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Health & Fitness
Diabetic Living

Diabetic Living Summer 2019

Diabetic Living helps people with diabetes take control now! See how to thrive—what to eat, how to lose weight, how to achieve good blood sugars, what to know about medications, how to avoid complications, and more. And yes, you still can enjoy your favorite foods! All recipes are tested in the Better Homes and Gardens Test Kitchen.

United States
Meredith Corporation
Read More
4 Issues

In this issue

2 min.
editor’s letter

Earlier This Year, I Started an Experiment: I began setting reminders for myself to move throughout the day. They were just little nudges: pop-up notifications that I’d see every hour or so, reminding me that although I consider myself a fairly active person, I still work at a desk job that has me sitting (or standing) in one place for long stretches of time. I made no promises to stick to a certain schedule, no formal goals about how much movement to get. I just committed to noticing the reminders. And I’ve been surprised by how well they work. More often than not, when they pop up, I’ll stretch, refill my water, walk over to talk to a co-worker, or go outside for a lap around the block. Our workout in this issue…

3 min.
bundle up

MYSUGR The first bundle includes a FastClix lancing device, 102 lancets, 5 boxes of test strips, and an Accu-Chek Guide meter that syncs with the mySugr app to log blood glucose levels and track your test strip usage. Each month, you’ll receive unlimited test strips to match your usage, as well as access to certified diabetes educators. ($49/month; mysugr.com) ONE DROP The starter kit includes these One Drop supplies: a meter that syncs with the One Drop mobile app, a lancing device, 25 test strips, 10 lancets, and a stylish carrying case. Then, select a 90-day supply of strips and lancets based on how often you check (or order as you need). You’ll also have 24/7 access to certified diabetes educators. (Plans start at $80/three-month supply; onedrop.today) DIATHRIVE Every three months, you’ll receive test strips,…

2 min.
uplift & empower

When record-setting collegiate athlete Sam Benger hung up his football jersey, he knew he wanted to inspire other PWDs to follow their dreams. So Benger founded GamePlanT1D, a nonprofit that shares the stories of athletes with diabetes through podcast interviews and guest blog posts. GamePlanT1D also fundraises to help other nonprofits, like Insulin for Life USA, improve access to diabetes supplies for PWDs around the world (see p. 44). To learn more about how you can get involved, visit GamePlanT1D.com. The Goldilocks Effect Insulin keeps its effectiveness longer when it’s neither too hot nor too cold. Until the manufacturer’s use-by date, unopened insulin is best stored at 36 to 46°F (fridge temperature); store opened insulin at room temperature. These tools can help keep insulin (and you) safe, no matter where your summer…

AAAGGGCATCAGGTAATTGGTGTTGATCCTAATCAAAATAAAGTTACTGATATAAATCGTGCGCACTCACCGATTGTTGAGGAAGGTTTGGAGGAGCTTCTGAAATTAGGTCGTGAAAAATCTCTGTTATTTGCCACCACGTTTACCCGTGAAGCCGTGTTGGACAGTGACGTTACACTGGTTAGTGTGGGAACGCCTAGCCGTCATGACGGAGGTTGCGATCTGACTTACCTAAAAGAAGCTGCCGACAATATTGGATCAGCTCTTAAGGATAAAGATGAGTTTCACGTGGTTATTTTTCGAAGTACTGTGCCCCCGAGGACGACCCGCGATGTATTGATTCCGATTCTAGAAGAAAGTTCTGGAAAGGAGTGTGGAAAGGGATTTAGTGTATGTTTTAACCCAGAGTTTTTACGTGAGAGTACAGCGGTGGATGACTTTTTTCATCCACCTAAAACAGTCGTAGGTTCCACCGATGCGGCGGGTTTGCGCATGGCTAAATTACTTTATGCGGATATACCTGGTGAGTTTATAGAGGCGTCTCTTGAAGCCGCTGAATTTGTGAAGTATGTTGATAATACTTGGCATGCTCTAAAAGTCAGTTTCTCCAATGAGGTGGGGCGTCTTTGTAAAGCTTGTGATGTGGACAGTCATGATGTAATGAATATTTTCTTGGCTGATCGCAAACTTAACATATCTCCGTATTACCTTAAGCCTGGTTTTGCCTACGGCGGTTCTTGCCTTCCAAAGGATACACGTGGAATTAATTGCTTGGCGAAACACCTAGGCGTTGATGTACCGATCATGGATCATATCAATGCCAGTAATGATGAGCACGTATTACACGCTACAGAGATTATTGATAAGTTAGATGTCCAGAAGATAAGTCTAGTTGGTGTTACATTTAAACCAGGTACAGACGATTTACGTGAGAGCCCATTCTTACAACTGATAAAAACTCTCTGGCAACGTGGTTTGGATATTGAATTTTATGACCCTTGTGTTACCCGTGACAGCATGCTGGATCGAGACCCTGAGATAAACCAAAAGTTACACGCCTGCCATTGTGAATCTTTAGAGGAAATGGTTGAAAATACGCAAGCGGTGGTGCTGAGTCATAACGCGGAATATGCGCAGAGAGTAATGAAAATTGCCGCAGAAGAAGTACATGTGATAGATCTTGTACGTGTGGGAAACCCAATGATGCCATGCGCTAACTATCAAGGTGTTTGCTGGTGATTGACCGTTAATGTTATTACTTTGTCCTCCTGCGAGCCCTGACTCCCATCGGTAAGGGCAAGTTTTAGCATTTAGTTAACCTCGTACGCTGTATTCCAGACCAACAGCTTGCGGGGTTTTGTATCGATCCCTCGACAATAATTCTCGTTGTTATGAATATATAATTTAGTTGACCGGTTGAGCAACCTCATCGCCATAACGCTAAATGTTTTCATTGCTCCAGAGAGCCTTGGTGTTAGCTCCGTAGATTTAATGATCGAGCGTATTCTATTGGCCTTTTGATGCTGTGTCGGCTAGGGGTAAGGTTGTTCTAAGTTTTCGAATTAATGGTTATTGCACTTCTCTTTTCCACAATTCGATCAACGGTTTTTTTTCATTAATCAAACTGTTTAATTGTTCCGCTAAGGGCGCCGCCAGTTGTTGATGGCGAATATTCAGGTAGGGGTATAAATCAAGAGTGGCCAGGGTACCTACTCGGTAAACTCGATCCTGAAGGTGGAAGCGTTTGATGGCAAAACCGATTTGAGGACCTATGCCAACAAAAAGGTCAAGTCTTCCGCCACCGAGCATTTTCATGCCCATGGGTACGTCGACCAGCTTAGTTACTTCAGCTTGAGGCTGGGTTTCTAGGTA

1 min.
liquid health

PACE YOUR INTAKE As a starting point, aim to drink about half your body weight in ounces of water per day, recommends registered dietitian and certified strength and conditioning specialist Ben Tzeel. For example, someone who weighs 130 pounds would aim for at least 65 ounces of water each day (about 8 cups). But don’t guzzle it all at once. Keep a carafe on your nightstand and start each day with a glass of water. Then keep in touch with your thirst, and drink throughout the day. It’s also smart to drink before and after workouts to replace fluid lost through sweating and fast breathing. JAZZ UP YOUR TAP Not a fan of plain old H2O? Infuse flavor by squeezing in lemon or lime. Or add sliced cucumbers, strawberries, and sprigs…

2 min.
stuck on you

Thanks to some foundational tools—she’s fond of Skin Tac, GrifGrips, and good old-fashioned alcohol swabs—Ariel Lawrence of Just a Little Suga’ (justalittlesuga.com) stays active, carefree, and connected to her CGM. EXPERIMENT WITH LOCATION Finding a spot that lets you move freely—and isn’t in the way—is most important, says Dexcom user Christel Oerum, co-founder and head coach at Diabetes Strong. If your CGM sensor or insulin pump infusion set won’t stay put, try a spot where the skin is less oily and moves less. “The abdomen is usually associated with the most adhesion problems, followed by the arms, hips, and thighs,” says insulin pump user Gary Scheiner, M.S., CDE. He suggests trying the upper buttock, as it’s usually hugged by snug clothing that can help keep the sensor in place. GIVE IT A…

2 min.
smart servings

SEE THE SERVING “At home, I measure out a perfect portion of food or drink to see how it looks in my dishes,” says Jill Weisenberger, M.S., RDN, CDE, author of Diabetes Weight Loss: Week by Week. “This way I’ll know in advance that, say, my portion of wine is up to a specific design etched into the glass. You can do the same for ice cream, cereal—really for any food and dish that has markings of some sort.” To become a pro eyeballer, measure out your ideal serving size—best determined with the help of your health care team—for several foods, such as berries, rice, soup, and fish, a few times each month. REPURPOSE PETITE PLATES Giant bowls and jumbo serving utensils may make it easier to serve a summertime crowd,…